The motor controller 45 preferably facilitates recharging of batteries 33 when the golf cart is coasting downhill. This not only extends the life of a battery charge, but also provides dynamic braking to the golf cart as the motor 40 functions as an electrical generator.
The golf cart is completed by a forwardly-facing occupant seat 60. Seat 60 is releasably mounted to the gooseneck frame 30. As an example, its underside might be provided with one or more downwardly protruding posts receivable within complementary apertures in the rearwardly extending element 32. Such posts can be secured by pins or threaded fasteners as is necessary to hold the seat 60 in a stationary and forwardly-facing position.
FIG. 6 graphically illustrates the comfortable and safe support provided to an operator while using the golf cart in a riding position. The cart, shown carrying a golf bag 58 and set of golf clubs, positions the seated user at an elevation with his or her head at a comfortable height with visibility over the golf clubs. In addition, the weight of the seated occupant is directed substantially to the powered wheel 38, thereby improving both driving traction and steering response. The pivoted handle 51 can rest in its forward angular position. Its outer end 56 can be held by one hand of the user. The fingers of that hand can continuously operate the switching devices 48 that control operation of motor 40.
When desired, the elongated handle 51 can be pivoted rearwardly beyond the gooseneck frame 30, as shown in dashed lines in FIG. 4. This situates the steering handle and switching devices 48 to the back of the golf cart for one-handed operation by the operator while walking behind it. Such usage might be desired when slightly repositioning the golf cart or moving it over a minimal distance.
The golf cart provides substantial lateral stability because of its close juxtaposition to the ground and relatively wide forward wheelbase. The use of a narrow rear wheelbase, such as a single powered wheel 38, allows the vehicle to be turned in a very tight radius while maintaining lateral stability, even when inclined along a hillside. The golf cart design has been tested on golf courses with hilly terrain, and has been proven both practical and versatile in meeting the needs of one playing such a course.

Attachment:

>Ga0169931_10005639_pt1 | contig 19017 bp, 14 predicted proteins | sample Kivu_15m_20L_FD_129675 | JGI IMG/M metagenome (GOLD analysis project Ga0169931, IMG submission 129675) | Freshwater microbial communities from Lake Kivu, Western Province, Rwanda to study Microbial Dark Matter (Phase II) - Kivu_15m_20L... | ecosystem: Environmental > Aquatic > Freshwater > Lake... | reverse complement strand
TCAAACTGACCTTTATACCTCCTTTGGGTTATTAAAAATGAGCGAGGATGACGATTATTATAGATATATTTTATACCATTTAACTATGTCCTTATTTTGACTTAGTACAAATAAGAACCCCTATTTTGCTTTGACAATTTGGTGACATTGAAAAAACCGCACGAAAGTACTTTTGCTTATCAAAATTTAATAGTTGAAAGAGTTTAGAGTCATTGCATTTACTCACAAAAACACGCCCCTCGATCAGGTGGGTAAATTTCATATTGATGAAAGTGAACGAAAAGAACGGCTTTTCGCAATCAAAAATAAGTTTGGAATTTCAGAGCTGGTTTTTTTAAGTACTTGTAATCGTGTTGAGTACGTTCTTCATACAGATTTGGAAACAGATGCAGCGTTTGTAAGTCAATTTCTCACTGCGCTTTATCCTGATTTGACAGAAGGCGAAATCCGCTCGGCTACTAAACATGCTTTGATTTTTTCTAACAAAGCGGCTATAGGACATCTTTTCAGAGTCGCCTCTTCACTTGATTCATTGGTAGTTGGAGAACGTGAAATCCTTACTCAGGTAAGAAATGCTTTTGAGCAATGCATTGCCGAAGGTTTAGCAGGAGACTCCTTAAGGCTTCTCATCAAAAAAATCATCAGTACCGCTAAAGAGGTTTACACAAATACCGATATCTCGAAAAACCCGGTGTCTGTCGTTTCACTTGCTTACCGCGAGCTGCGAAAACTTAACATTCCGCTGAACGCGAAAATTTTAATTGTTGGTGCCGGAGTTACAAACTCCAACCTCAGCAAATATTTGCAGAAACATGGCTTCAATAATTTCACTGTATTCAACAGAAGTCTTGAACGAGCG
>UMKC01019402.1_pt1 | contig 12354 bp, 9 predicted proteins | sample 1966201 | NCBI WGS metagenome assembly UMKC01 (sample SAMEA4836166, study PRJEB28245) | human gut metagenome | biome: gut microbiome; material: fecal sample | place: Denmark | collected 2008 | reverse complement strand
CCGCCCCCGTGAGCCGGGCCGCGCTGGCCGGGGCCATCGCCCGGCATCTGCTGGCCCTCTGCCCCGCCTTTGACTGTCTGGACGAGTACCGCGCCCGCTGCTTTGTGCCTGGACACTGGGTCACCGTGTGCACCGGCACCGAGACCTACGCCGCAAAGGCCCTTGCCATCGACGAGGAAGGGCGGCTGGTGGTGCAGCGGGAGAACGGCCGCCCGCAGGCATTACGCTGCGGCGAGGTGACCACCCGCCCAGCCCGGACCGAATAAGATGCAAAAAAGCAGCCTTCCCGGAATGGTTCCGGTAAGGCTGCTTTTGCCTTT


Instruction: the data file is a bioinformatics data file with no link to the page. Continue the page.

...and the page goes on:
Where some shelter from sun or rain is desired by the user of the golf cart, a conventional opened golf umbrella (not shown) can be extended upwardly from the supporting forward post 27 that is engaged by the golf bag.
In compliance with the statute, the invention has been described in language more or less specific as to methodical features. It is to be understood, however, that the invention is not limited to the specific features described, since the means herein disclosed comprise preferred forms of putting the invention into effect. The invention is, therefore, claimed in any of its forms or modifications within the proper scope of the appended claims appropriately interpreted in accordance with the doctrine of equivalents.
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|U.S. Classification||180/13, 180/65.51, 180/214, 180/208, 280/DIG.5, 180/19.2|
|International Classification||B62K5/00, B62K5/05, B62K5/023, B62D51/00, B62D61/08|
|Cooperative Classification||Y10S280/05, B62D61/065, B62D51/008, B62K2005/002, B62K5/023, B62K5/05|
|European Classification||B62K5/05, B62K5/023, B62D61/06B, B62D51/00F|
|Oct 27, 1997||FPAY||Fee payment|
Year of fee payment: 4
|Nov 27, 2001||REMI||Maintenance fee reminder mailed|
|May 3, 2002||LAPS||Lapse for failure to pay maintenance fees|
|Jul 2, 2002||FP||Expired due to failure to pay maintenance fee|
Effective date: 20020503